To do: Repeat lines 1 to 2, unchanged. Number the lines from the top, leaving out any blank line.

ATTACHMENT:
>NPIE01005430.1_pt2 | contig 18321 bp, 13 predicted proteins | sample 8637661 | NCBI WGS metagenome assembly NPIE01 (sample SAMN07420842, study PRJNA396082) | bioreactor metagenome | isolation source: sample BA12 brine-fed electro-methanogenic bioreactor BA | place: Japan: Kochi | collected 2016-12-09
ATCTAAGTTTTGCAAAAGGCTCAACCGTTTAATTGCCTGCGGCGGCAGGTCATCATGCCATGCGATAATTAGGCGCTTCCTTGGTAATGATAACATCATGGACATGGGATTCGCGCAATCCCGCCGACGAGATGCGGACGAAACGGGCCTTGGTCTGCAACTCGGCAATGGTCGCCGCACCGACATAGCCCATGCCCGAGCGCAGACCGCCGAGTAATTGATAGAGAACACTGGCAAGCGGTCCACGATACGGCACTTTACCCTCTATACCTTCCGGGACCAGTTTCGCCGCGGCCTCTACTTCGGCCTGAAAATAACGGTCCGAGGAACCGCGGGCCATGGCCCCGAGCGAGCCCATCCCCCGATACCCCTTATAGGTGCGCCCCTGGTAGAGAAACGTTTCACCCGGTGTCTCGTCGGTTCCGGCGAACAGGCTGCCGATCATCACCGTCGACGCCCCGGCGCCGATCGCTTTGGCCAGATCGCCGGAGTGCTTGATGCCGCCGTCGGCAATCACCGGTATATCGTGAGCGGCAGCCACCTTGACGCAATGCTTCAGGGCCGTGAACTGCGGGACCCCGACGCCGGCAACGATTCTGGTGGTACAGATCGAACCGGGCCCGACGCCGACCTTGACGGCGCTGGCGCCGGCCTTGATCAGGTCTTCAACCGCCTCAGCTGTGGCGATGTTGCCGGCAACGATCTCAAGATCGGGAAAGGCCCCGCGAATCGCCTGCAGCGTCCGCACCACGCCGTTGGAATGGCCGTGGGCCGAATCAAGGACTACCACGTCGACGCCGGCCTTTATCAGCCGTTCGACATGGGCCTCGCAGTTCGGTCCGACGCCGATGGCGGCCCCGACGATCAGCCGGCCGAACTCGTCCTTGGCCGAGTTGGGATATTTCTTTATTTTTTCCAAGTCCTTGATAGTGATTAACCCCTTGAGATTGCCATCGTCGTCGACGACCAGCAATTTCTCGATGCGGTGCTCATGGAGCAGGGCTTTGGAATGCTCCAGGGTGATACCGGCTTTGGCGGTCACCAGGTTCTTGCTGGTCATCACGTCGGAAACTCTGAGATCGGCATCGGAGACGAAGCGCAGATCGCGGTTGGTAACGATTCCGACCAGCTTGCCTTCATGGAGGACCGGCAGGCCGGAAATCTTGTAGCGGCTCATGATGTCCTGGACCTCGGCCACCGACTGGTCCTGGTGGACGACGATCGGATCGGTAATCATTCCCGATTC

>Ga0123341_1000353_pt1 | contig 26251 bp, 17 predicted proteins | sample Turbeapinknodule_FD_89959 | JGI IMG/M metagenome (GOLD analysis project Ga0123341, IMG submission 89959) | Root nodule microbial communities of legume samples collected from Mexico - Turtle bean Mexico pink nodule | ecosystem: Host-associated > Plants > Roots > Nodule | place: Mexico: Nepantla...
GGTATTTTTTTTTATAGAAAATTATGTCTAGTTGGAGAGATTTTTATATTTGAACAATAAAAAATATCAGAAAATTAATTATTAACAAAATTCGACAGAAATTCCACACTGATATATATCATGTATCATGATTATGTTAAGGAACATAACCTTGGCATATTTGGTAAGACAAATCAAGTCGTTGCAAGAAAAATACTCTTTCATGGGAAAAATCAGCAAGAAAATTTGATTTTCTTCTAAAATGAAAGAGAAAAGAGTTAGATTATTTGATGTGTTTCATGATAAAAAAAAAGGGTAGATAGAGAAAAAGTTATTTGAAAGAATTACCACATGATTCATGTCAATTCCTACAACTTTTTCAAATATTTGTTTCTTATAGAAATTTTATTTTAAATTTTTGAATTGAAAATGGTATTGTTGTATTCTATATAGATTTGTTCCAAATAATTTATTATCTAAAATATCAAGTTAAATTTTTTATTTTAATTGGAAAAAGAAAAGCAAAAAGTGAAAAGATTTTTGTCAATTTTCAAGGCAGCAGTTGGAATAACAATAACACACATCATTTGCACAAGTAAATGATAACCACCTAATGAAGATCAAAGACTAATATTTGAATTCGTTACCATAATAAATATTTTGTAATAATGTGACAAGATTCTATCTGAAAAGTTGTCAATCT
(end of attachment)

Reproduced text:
>NPIE01005430.1_pt2 | contig 18321 bp, 13 predicted proteins | sample 8637661 | NCBI WGS metagenome assembly NPIE01 (sample SAMN07420842, study PRJNA396082) | bioreactor metagenome | isolation source: sample BA12 brine-fed electro-methanogenic bioreactor BA | place: Japan: Kochi | collected 2016-12-09
ATCTAAGTTTTGCAAAAGGCTCAACCGTTTAATTGCCTGCGGCGGCAGGTCATCATGCCATGCGATAATTAGGCGCTTCCTTGGTAATGATAACATCATGGACATGGGATTCGCGCAATCCCGCCGACGAGATGCGGACGAAACGGGCCTTGGTCTGCAACTCGGCAATGGTCGCCGCACCGACATAGCCCATGCCCGAGCGCAGACCGCCGAGTAATTGATAGAGAACACTGGCAAGCGGTCCACGATACGGCACTTTACCCTCTATACCTTCCGGGACCAGTTTCGCCGCGGCCTCTACTTCGGCCTGAAAATAACGGTCCGAGGAACCGCGGGCCATGGCCCCGAGCGAGCCCATCCCCCGATACCCCTTATAGGTGCGCCCCTGGTAGAGAAACGTTTCACCCGGTGTCTCGTCGGTTCCGGCGAACAGGCTGCCGATCATCACCGTCGACGCCCCGGCGCCGATCGCTTTGGCCAGATCGCCGGAGTGCTTGATGCCGCCGTCGGCAATCACCGGTATATCGTGAGCGGCAGCCACCTTGACGCAATGCTTCAGGGCCGTGAACTGCGGGACCCCGACGCCGGCAACGATTCTGGTGGTACAGATCGAACCGGGCCCGACGCCGACCTTGACGGCGCTGGCGCCGGCCTTGATCAGGTCTTCAACCGCCTCAGCTGTGGCGATGTTGCCGGCAACGATCTCAAGATCGGGAAAGGCCCCGCGAATCGCCTGCAGCGTCCGCACCACGCCGTTGGAATGGCCGTGGGCCGAATCAAGGACTACCACGTCGACGCCGGCCTTTATCAGCCGTTCGACATGGGCCTCGCAGTTCGGTCCGACGCCGATGGCGGCCCCGACGATCAGCCGGCCGAACTCGTCCTTGGCCGAGTTGGGATATTTCTTTATTTTTTCCAAGTCCTTGATAGTGATTAACCCCTTGAGATTGCCATCGTCGTCGACGACCAGCAATTTCTCGATGCGGTGCTCATGGAGCAGGGCTTTGGAATGCTCCAGGGTGATACCGGCTTTGGCGGTCACCAGGTTCTTGCTGGTCATCACGTCGGAAACTCTGAGATCGGCATCGGAGACGAAGCGCAGATCGCGGTTGGTAACGATTCCGACCAGCTTGCCTTCATGGAGGACCGGCAGGCCGGAAATCTTGTAGCGGCTCATGATGTCCTGGACCTCGGCCACCGACTGGTCCTGGTGGACGACGATCGGATCGGTAATCATTCCCGATTC